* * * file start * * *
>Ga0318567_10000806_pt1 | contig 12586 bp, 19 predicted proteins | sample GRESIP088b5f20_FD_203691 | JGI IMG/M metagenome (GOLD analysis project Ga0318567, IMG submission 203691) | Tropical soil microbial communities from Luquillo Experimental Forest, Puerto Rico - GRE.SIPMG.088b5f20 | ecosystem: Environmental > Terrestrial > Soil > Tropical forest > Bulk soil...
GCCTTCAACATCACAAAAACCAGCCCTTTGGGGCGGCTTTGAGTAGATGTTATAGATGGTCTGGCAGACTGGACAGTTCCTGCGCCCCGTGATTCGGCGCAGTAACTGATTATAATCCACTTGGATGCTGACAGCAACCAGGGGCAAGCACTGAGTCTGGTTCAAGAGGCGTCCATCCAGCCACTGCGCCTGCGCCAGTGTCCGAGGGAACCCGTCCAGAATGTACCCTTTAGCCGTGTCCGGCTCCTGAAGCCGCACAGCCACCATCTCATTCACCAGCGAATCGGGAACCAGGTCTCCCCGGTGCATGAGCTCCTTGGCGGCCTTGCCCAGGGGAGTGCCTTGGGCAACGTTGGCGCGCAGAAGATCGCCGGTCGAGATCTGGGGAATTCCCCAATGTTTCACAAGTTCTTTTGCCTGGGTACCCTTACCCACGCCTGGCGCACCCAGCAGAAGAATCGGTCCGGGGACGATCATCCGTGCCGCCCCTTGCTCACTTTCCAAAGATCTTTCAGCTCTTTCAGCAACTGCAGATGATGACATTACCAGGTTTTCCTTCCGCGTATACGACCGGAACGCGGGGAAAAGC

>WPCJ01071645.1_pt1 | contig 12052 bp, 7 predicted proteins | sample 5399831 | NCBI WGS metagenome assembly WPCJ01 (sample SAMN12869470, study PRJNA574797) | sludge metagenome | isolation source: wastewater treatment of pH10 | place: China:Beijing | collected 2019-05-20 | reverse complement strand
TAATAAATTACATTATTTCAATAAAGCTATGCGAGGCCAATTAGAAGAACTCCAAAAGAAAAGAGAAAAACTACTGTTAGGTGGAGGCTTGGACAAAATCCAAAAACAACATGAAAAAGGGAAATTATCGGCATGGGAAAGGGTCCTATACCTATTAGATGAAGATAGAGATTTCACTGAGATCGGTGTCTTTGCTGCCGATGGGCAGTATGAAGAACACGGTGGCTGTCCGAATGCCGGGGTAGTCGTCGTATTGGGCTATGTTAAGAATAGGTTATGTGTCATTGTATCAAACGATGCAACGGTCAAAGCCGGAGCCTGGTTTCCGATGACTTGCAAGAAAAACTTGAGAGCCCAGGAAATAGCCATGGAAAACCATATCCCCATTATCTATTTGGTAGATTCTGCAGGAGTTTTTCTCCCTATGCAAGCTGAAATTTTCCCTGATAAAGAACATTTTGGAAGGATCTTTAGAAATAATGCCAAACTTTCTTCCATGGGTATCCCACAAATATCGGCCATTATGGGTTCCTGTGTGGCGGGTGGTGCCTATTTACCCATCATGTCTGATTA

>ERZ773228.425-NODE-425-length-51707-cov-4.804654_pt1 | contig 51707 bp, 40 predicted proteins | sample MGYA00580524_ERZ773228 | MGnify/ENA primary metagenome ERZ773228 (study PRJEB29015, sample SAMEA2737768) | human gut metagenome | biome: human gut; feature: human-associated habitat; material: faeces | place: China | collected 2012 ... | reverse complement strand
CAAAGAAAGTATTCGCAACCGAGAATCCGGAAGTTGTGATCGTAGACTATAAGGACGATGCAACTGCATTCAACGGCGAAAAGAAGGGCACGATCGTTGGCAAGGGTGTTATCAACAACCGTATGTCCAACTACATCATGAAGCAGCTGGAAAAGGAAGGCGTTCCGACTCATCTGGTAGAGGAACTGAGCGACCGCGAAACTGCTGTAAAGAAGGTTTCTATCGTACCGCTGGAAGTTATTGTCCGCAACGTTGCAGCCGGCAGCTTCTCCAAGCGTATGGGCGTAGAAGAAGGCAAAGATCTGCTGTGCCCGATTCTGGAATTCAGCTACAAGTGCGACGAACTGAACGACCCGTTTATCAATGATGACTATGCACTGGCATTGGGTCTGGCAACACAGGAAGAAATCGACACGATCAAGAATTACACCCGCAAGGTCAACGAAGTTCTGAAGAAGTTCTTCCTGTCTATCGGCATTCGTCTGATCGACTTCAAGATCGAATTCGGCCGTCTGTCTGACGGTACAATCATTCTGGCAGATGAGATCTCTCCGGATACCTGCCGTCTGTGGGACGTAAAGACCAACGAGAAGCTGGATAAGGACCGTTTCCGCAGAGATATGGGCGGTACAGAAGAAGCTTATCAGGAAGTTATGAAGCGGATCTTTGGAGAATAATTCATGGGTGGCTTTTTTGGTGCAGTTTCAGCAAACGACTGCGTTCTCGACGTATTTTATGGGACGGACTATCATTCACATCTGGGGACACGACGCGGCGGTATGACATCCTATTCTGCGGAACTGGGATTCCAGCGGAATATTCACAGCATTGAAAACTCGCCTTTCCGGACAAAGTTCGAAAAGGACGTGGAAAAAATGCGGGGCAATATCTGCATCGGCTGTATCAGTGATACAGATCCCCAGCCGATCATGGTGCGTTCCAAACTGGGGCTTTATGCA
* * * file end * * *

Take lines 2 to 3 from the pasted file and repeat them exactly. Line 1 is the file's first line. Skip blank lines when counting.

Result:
GCCTTCAACATCACAAAAACCAGCCCTTTGGGGCGGCTTTGAGTAGATGTTATAGATGGTCTGGCAGACTGGACAGTTCCTGCGCCCCGTGATTCGGCGCAGTAACTGATTATAATCCACTTGGATGCTGACAGCAACCAGGGGCAAGCACTGAGTCTGGTTCAAGAGGCGTCCATCCAGCCACTGCGCCTGCGCCAGTGTCCGAGGGAACCCGTCCAGAATGTACCCTTTAGCCGTGTCCGGCTCCTGAAGCCGCACAGCCACCATCTCATTCACCAGCGAATCGGGAACCAGGTCTCCCCGGTGCATGAGCTCCTTGGCGGCCTTGCCCAGGGGAGTGCCTTGGGCAACGTTGGCGCGCAGAAGATCGCCGGTCGAGATCTGGGGAATTCCCCAATGTTTCACAAGTTCTTTTGCCTGGGTACCCTTACCCACGCCTGGCGCACCCAGCAGAAGAATCGGTCCGGGGACGATCATCCGTGCCGCCCCTTGCTCACTTTCCAAAGATCTTTCAGCTCTTTCAGCAACTGCAGATGATGACATTACCAGGTTTTCCTTCCGCGTATACGACCGGAACGCGGGGAAAAGC

>WPCJ01071645.1_pt1 | contig 12052 bp, 7 predicted proteins | sample 5399831 | NCBI WGS metagenome assembly WPCJ01 (sample SAMN12869470, study PRJNA574797) | sludge metagenome | isolation source: wastewater treatment of pH10 | place: China:Beijing | collected 2019-05-20 | reverse complement strand